AUGUST 2, 1952
HYDE PARK, Friday—I wonder how many people know about an unusual program carried out under the United Nations Korean Relief Agency. This project is known as "Heifers for Relief" and was inaugurated as part of the agricultural rehabilitation for South Korea, with Mr. Thurl Metzger as executive secretary. The committee in the past few years has sent 2,200 milk goats to Japan and 2,750 to Okinawa. After Mr. Metzger had made a month's survey the agency immediately sent by plane 200,000 hatching eggs, 300 breeding hogs and 100 milk goats to South Korea.
It has already heard from people in Korea about the success of the first shipment of hatching eggs. There hasn't been time yet to hear how the pigs and goats fared. This project, however, goes on as the political and military situation makes it possible and they are planning to ship shortly the remainder of 2,000 goats, which were promised, and up to 2,000 breeding hogs which, the survey showed, could be profitably used.
This is something the farmers of our country must feel happy about. In spite of all the destruction, the blood and tears, and sacrifices of human life, back of the lines there is some hopeful rehabilitation going on. Human beings are much the same the world over, when they have the wherewithal to start their lives anew. The will to try and try again is always there, and one feels proud that we can help in this U.N. effort to bring some hope to the poor people of South Korea and who have been refugees in their own country for such a long time.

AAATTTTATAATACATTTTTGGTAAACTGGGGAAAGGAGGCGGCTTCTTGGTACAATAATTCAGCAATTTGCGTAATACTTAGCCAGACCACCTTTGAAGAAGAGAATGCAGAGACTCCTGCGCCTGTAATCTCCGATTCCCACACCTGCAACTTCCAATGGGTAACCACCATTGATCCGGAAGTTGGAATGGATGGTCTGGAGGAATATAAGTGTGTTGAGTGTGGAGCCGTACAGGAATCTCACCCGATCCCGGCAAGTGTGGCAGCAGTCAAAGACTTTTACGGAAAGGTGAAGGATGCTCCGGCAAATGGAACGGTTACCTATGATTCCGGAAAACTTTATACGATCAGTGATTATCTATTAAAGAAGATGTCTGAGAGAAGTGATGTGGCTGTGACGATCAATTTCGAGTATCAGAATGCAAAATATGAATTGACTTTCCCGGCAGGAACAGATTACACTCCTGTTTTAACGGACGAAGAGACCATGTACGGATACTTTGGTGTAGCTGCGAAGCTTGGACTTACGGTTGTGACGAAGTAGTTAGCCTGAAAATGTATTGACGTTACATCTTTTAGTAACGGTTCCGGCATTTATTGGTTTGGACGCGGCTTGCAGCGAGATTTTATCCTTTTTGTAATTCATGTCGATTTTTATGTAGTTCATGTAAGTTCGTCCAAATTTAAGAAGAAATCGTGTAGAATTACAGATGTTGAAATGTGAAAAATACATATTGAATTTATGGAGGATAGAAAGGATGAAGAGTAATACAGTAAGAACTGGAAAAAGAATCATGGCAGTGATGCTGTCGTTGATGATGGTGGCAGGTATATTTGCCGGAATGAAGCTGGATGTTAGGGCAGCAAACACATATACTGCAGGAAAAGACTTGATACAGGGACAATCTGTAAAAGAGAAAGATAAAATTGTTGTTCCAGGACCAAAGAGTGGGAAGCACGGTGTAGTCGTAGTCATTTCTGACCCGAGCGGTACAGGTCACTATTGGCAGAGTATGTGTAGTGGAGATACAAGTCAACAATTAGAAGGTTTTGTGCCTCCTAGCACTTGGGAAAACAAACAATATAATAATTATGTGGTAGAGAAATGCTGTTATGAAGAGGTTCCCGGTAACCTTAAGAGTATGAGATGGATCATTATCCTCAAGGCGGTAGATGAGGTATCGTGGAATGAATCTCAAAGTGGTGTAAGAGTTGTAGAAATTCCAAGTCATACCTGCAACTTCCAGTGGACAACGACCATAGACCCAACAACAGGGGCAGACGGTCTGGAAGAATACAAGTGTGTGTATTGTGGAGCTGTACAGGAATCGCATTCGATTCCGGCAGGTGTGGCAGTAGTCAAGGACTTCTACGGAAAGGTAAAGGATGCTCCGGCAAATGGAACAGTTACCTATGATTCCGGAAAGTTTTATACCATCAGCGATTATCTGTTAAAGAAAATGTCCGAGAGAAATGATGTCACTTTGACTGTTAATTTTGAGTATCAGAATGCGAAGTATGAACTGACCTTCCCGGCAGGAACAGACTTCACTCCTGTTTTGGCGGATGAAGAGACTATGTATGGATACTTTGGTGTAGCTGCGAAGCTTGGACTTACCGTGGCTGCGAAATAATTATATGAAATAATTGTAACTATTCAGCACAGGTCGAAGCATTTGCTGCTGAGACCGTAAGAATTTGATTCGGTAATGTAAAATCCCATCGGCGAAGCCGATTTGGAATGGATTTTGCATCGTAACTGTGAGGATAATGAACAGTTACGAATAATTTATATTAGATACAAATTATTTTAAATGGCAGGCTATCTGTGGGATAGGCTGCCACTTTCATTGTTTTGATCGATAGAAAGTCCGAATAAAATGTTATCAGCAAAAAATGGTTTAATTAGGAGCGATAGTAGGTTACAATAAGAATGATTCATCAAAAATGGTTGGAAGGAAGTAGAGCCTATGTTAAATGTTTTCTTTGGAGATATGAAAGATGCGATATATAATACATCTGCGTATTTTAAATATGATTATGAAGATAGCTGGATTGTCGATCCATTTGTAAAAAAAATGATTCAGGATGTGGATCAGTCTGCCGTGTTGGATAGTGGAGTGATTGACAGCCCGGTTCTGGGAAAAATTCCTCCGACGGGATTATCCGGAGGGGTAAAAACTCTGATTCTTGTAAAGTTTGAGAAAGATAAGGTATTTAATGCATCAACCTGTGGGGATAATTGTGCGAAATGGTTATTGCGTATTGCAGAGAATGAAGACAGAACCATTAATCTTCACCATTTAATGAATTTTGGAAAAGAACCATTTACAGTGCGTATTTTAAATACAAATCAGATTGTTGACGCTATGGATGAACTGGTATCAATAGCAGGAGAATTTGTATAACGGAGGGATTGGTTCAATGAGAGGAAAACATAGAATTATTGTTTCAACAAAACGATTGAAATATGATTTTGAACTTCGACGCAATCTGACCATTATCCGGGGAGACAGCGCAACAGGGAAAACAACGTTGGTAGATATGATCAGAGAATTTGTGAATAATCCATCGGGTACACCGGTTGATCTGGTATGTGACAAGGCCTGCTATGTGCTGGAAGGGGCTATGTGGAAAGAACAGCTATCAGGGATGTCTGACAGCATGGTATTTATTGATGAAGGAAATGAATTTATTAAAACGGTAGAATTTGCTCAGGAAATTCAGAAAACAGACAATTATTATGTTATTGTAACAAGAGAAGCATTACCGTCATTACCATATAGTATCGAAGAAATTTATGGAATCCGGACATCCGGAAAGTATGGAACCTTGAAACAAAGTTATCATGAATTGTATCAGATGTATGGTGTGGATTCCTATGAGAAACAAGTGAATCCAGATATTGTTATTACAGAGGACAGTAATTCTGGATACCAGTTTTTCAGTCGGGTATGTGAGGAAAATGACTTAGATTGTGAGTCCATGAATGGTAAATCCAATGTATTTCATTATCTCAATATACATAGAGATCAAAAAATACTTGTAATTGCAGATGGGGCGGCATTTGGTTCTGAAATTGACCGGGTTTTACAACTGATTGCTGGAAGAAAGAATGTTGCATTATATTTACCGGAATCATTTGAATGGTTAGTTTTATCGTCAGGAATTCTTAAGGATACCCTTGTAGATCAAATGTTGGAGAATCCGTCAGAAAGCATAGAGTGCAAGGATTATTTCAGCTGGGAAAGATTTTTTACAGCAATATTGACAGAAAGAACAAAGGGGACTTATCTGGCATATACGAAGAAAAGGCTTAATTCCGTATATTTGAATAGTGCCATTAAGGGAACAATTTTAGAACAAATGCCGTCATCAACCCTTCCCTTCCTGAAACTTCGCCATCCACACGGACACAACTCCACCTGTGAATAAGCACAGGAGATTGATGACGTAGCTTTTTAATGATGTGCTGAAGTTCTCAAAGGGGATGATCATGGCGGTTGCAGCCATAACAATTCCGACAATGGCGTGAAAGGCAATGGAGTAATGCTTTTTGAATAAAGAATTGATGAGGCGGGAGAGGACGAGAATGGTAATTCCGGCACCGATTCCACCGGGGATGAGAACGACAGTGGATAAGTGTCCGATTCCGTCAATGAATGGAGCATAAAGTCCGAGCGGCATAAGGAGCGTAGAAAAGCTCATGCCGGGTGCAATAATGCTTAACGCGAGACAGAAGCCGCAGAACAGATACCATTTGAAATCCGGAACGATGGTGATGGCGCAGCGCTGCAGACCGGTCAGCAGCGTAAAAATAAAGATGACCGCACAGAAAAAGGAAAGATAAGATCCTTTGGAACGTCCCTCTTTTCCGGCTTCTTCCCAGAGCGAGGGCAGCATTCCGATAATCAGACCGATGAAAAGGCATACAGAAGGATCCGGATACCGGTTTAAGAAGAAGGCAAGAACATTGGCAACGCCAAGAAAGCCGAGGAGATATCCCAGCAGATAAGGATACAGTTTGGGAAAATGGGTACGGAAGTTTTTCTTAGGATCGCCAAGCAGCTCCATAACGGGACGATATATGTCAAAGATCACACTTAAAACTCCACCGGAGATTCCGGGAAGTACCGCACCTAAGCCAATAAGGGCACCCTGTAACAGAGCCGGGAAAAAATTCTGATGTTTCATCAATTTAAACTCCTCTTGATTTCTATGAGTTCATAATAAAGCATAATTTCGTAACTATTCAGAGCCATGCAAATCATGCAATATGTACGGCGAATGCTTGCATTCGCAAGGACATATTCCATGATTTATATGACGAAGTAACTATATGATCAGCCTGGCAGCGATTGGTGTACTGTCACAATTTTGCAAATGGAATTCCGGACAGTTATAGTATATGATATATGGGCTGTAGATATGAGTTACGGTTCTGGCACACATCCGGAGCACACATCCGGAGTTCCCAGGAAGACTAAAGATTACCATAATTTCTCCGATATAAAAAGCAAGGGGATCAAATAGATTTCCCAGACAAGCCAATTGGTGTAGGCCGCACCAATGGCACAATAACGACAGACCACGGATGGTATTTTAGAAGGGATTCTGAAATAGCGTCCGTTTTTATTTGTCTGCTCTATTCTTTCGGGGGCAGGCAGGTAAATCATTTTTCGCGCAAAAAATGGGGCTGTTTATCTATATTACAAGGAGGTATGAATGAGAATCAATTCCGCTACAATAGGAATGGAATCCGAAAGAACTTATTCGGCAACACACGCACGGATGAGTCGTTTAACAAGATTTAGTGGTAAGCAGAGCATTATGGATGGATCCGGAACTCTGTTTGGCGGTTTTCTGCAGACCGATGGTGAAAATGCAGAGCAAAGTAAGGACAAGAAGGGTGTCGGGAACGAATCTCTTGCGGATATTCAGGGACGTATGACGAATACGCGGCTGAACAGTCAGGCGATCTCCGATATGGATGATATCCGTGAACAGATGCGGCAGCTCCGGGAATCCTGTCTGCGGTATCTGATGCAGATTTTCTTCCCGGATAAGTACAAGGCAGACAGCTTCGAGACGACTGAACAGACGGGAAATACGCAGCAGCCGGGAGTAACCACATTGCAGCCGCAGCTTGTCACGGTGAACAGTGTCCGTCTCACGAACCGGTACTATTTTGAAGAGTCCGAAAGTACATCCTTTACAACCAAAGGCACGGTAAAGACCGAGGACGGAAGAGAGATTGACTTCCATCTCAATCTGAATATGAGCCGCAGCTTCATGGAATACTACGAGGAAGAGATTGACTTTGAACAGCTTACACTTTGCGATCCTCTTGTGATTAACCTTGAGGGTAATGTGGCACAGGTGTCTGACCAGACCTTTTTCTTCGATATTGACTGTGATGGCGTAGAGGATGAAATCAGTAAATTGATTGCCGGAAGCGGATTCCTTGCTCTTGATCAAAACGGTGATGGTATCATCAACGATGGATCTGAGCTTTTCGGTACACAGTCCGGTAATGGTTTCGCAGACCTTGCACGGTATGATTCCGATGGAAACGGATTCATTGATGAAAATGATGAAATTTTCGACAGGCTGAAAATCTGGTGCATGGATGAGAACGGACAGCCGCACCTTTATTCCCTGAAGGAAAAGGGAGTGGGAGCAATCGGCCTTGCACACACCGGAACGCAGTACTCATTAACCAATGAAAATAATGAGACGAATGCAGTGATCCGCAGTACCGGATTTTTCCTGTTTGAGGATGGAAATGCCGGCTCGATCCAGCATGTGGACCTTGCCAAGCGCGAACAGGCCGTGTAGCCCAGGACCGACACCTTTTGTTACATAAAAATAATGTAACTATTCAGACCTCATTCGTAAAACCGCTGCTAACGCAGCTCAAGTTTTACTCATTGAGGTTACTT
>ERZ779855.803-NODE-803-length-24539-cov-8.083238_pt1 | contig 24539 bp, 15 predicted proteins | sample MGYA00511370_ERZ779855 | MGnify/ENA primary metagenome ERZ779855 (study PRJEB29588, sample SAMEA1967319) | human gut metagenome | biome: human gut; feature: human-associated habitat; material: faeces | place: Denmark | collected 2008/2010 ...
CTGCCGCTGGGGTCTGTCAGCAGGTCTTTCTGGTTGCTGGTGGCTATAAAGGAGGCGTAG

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I received a message today, which was written by a businessman in North Carolina and which he is sending to the members of our Congress. He tells them how important they are in the world and what they could do to better the world situation and to conquer Communism by simply giving the people of the world so much satisfaction in their daily lives that they should not want to change to fall for Communistic promises. Some of you will remember that the late Senator Brien McMahon suggested a very bold plan to the Senate for spending not millions but billions to help people help themselves the world over. I think he set the sum at fifty billion dollars. My correspondent, Mr. H.W. Rollman, of Waynesville, N.C., suggests that we keep up our military potential but that we cut it down to the essentials of parity with the Soviet Union, including, of course, the strength of all the nations that stand with us, and that we devote the thirty or forty billion dollars, which he sees saved yearly, to putting people to work all over the world for the benefit of the underdeveloped nations—helping them to help themselves.
There are many objections that can be made to his suggestion and many specific points that can be picked out and criticized, but he has an underlying idea that Americans everywhere had better think seriously about. I hope the Congess will take this message seriously.